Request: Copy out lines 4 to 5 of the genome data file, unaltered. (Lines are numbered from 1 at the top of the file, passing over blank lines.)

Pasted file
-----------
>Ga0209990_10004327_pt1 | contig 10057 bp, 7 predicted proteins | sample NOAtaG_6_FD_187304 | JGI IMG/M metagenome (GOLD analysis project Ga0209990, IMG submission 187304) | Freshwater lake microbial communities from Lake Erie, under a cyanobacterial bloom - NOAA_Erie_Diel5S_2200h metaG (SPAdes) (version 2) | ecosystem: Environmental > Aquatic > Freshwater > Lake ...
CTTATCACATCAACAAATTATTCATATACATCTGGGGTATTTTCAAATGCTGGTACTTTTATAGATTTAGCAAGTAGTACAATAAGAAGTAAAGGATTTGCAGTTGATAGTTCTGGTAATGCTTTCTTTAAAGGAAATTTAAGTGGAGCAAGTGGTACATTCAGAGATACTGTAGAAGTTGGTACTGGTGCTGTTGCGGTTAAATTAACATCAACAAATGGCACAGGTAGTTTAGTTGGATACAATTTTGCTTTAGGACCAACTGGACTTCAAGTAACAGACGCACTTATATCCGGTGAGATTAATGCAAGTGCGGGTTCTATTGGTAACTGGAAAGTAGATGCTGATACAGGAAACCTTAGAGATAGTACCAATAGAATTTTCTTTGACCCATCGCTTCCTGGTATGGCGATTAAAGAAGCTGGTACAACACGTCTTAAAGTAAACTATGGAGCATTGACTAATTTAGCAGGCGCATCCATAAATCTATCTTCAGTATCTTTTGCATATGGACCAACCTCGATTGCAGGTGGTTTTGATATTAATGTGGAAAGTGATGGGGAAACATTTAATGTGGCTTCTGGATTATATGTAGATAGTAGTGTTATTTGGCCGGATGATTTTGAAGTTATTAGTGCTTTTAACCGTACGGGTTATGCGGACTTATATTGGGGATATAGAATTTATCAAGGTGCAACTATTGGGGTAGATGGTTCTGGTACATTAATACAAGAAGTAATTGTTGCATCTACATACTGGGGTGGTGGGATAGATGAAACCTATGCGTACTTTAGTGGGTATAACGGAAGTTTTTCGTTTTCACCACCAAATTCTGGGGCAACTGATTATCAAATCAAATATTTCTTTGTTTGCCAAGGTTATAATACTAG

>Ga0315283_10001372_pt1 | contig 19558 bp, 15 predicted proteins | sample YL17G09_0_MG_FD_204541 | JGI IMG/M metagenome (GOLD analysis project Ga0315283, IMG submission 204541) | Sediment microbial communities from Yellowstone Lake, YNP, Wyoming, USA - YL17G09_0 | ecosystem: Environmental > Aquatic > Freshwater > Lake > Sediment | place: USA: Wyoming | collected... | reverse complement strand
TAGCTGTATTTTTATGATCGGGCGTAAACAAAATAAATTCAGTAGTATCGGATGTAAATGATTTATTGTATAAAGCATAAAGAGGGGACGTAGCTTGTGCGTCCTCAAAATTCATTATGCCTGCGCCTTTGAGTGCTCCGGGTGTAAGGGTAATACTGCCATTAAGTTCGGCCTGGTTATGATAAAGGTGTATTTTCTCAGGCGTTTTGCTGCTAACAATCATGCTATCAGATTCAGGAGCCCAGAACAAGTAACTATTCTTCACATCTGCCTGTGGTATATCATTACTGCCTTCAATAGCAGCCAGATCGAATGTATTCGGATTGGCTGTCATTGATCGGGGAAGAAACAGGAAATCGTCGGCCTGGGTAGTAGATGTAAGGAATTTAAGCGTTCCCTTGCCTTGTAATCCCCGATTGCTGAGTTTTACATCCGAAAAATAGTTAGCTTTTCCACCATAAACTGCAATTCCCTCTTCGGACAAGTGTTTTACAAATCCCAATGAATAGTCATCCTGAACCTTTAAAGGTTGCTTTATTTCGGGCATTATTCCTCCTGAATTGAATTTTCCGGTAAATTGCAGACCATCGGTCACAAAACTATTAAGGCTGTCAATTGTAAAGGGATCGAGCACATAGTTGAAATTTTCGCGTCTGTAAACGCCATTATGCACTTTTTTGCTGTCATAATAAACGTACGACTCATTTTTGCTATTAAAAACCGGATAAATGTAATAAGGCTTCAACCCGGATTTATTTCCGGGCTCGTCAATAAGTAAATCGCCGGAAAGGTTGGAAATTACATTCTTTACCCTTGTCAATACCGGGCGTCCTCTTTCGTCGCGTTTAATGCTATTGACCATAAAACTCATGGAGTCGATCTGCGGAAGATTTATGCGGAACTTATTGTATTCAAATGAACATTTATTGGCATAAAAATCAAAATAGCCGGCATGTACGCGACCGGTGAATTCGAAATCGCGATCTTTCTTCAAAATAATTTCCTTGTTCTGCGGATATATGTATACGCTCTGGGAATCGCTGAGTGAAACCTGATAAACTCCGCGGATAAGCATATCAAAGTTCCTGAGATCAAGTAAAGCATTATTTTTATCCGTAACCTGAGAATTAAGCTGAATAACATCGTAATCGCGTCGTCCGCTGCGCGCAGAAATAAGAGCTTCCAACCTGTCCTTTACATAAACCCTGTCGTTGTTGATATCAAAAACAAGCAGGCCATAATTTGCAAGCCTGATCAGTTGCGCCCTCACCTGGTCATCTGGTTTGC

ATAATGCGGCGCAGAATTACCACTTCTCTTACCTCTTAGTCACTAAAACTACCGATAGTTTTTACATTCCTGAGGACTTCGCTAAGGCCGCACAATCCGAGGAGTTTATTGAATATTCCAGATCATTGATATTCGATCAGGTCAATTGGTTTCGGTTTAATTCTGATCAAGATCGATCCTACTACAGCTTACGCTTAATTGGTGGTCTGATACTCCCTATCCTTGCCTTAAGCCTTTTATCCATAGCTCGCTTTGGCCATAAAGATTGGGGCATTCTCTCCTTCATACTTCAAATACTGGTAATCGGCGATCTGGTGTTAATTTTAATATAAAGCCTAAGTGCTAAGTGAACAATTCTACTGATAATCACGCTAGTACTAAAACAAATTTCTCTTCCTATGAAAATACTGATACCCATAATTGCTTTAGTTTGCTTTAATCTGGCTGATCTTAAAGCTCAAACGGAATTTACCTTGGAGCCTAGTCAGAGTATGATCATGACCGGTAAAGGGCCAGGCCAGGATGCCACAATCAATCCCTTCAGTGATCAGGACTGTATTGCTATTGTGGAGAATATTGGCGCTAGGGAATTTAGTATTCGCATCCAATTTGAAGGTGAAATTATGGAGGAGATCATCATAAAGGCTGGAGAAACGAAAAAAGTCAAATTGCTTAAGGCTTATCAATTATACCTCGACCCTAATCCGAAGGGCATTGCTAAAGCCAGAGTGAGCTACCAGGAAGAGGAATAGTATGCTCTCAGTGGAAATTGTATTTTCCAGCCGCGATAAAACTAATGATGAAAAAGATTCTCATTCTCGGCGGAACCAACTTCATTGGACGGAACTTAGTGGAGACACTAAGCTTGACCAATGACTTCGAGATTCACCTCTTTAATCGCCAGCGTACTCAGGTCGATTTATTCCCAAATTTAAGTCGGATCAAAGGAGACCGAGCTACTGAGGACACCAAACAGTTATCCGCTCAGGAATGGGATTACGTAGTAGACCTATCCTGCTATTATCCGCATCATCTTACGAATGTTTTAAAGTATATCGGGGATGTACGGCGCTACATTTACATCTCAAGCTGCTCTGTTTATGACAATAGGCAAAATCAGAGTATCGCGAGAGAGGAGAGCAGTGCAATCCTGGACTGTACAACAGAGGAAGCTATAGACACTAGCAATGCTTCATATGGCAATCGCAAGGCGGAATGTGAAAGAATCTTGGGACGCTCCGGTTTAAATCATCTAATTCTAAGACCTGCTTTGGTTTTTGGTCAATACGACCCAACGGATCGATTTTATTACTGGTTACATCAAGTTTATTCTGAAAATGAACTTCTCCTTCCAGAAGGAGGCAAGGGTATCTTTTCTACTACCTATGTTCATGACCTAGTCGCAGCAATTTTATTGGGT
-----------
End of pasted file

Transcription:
TAGCTGTATTTTTATGATCGGGCGTAAACAAAATAAATTCAGTAGTATCGGATGTAAATGATTTATTGTATAAAGCATAAAGAGGGGACGTAGCTTGTGCGTCCTCAAAATTCATTATGCCTGCGCCTTTGAGTGCTCCGGGTGTAAGGGTAATACTGCCATTAAGTTCGGCCTGGTTATGATAAAGGTGTATTTTCTCAGGCGTTTTGCTGCTAACAATCATGCTATCAGATTCAGGAGCCCAGAACAAGTAACTATTCTTCACATCTGCCTGTGGTATATCATTACTGCCTTCAATAGCAGCCAGATCGAATGTATTCGGATTGGCTGTCATTGATCGGGGAAGAAACAGGAAATCGTCGGCCTGGGTAGTAGATGTAAGGAATTTAAGCGTTCCCTTGCCTTGTAATCCCCGATTGCTGAGTTTTACATCCGAAAAATAGTTAGCTTTTCCACCATAAACTGCAATTCCCTCTTCGGACAAGTGTTTTACAAATCCCAATGAATAGTCATCCTGAACCTTTAAAGGTTGCTTTATTTCGGGCATTATTCCTCCTGAATTGAATTTTCCGGTAAATTGCAGACCATCGGTCACAAAACTATTAAGGCTGTCAATTGTAAAGGGATCGAGCACATAGTTGAAATTTTCGCGTCTGTAAACGCCATTATGCACTTTTTTGCTGTCATAATAAACGTACGACTCATTTTTGCTATTAAAAACCGGATAAATGTAATAAGGCTTCAACCCGGATTTATTTCCGGGCTCGTCAATAAGTAAATCGCCGGAAAGGTTGGAAATTACATTCTTTACCCTTGTCAATACCGGGCGTCCTCTTTCGTCGCGTTTAATGCTATTGACCATAAAACTCATGGAGTCGATCTGCGGAAGATTTATGCGGAACTTATTGTATTCAAATGAACATTTATTGGCATAAAAATCAAAATAGCCGGCATGTACGCGACCGGTGAATTCGAAATCGCGATCTTTCTTCAAAATAATTTCCTTGTTCTGCGGATATATGTATACGCTCTGGGAATCGCTGAGTGAAACCTGATAAACTCCGCGGATAAGCATATCAAAGTTCCTGAGATCAAGTAAAGCATTATTTTTATCCGTAACCTGAGAATTAAGCTGAATAACATCGTAATCGCGTCGTCCGCTGCGCGCAGAAATAAGAGCTTCCAACCTGTCCTTTACATAAACCCTGTCGTTGTTGATATCAAAAACAAGCAGGCCATAATTTGCAAGCCTGATCAGTTGCGCCCTCACCTGGTCATCTGGTTTGC

ATAATGCGGCGCAGAATTACCACTTCTCTTACCTCTTAGTCACTAAAACTACCGATAGTTTTTACATTCCTGAGGACTTCGCTAAGGCCGCACAATCCGAGGAGTTTATTGAATATTCCAGATCATTGATATTCGATCAGGTCAATTGGTTTCGGTTTAATTCTGATCAAGATCGATCCTACTACAGCTTACGCTTAATTGGTGGTCTGATACTCCCTATCCTTGCCTTAAGCCTTTTATCCATAGCTCGCTTTGGCCATAAAGATTGGGGCATTCTCTCCTTCATACTTCAAATACTGGTAATCGGCGATCTGGTGTTAATTTTAATATAAAGCCTAAGTGCTAAGTGAACAATTCTACTGATAATCACGCTAGTACTAAAACAAATTTCTCTTCCTATGAAAATACTGATACCCATAATTGCTTTAGTTTGCTTTAATCTGGCTGATCTTAAAGCTCAAACGGAATTTACCTTGGAGCCTAGTCAGAGTATGATCATGACCGGTAAAGGGCCAGGCCAGGATGCCACAATCAATCCCTTCAGTGATCAGGACTGTATTGCTATTGTGGAGAATATTGGCGCTAGGGAATTTAGTATTCGCATCCAATTTGAAGGTGAAATTATGGAGGAGATCATCATAAAGGCTGGAGAAACGAAAAAAGTCAAATTGCTTAAGGCTTATCAATTATACCTCGACCCTAATCCGAAGGGCATTGCTAAAGCCAGAGTGAGCTACCAGGAAGAGGAATAGTATGCTCTCAGTGGAAATTGTATTTTCCAGCCGCGATAAAACTAATGATGAAAAAGATTCTCATTCTCGGCGGAACCAACTTCATTGGACGGAACTTAGTGGAGACACTAAGCTTGACCAATGACTTCGAGATTCACCTCTTTAATCGCCAGCGTACTCAGGTCGATTTATTCCCAAATTTAAGTCGGATCAAAGGAGACCGAGCTACTGAGGACACCAAACAGTTATCCGCTCAGGAATGGGATTACGTAGTAGACCTATCCTGCTATTATCCGCATCATCTTACGAATGTTTTAAAGTATATCGGGGATGTACGGCGCTACATTTACATCTCAAGCTGCTCTGTTTATGACAATAGGCAAAATCAGAGTATCGCGAGAGAGGAGAGCAGTGCAATCCTGGACTGTACAACAGAGGAAGCTATAGACACTAGCAATGCTTCATATGGCAATCGCAAGGCGGAATGTGAAAGAATCTTGGGACGCTCCGGTTTAAATCATCTAATTCTAAGACCTGCTTTGGTTTTTGGTCAATACGACCCAACGGATCGATTTTATTACTGGTTACATCAAGTTTATTCTGAAAATGAACTTCTCCTTCCAGAAGGAGGCAAGGGTATCTTTTCTACTACCTATGTTCATGACCTAGTCGCAGCAATTTTATTGGGT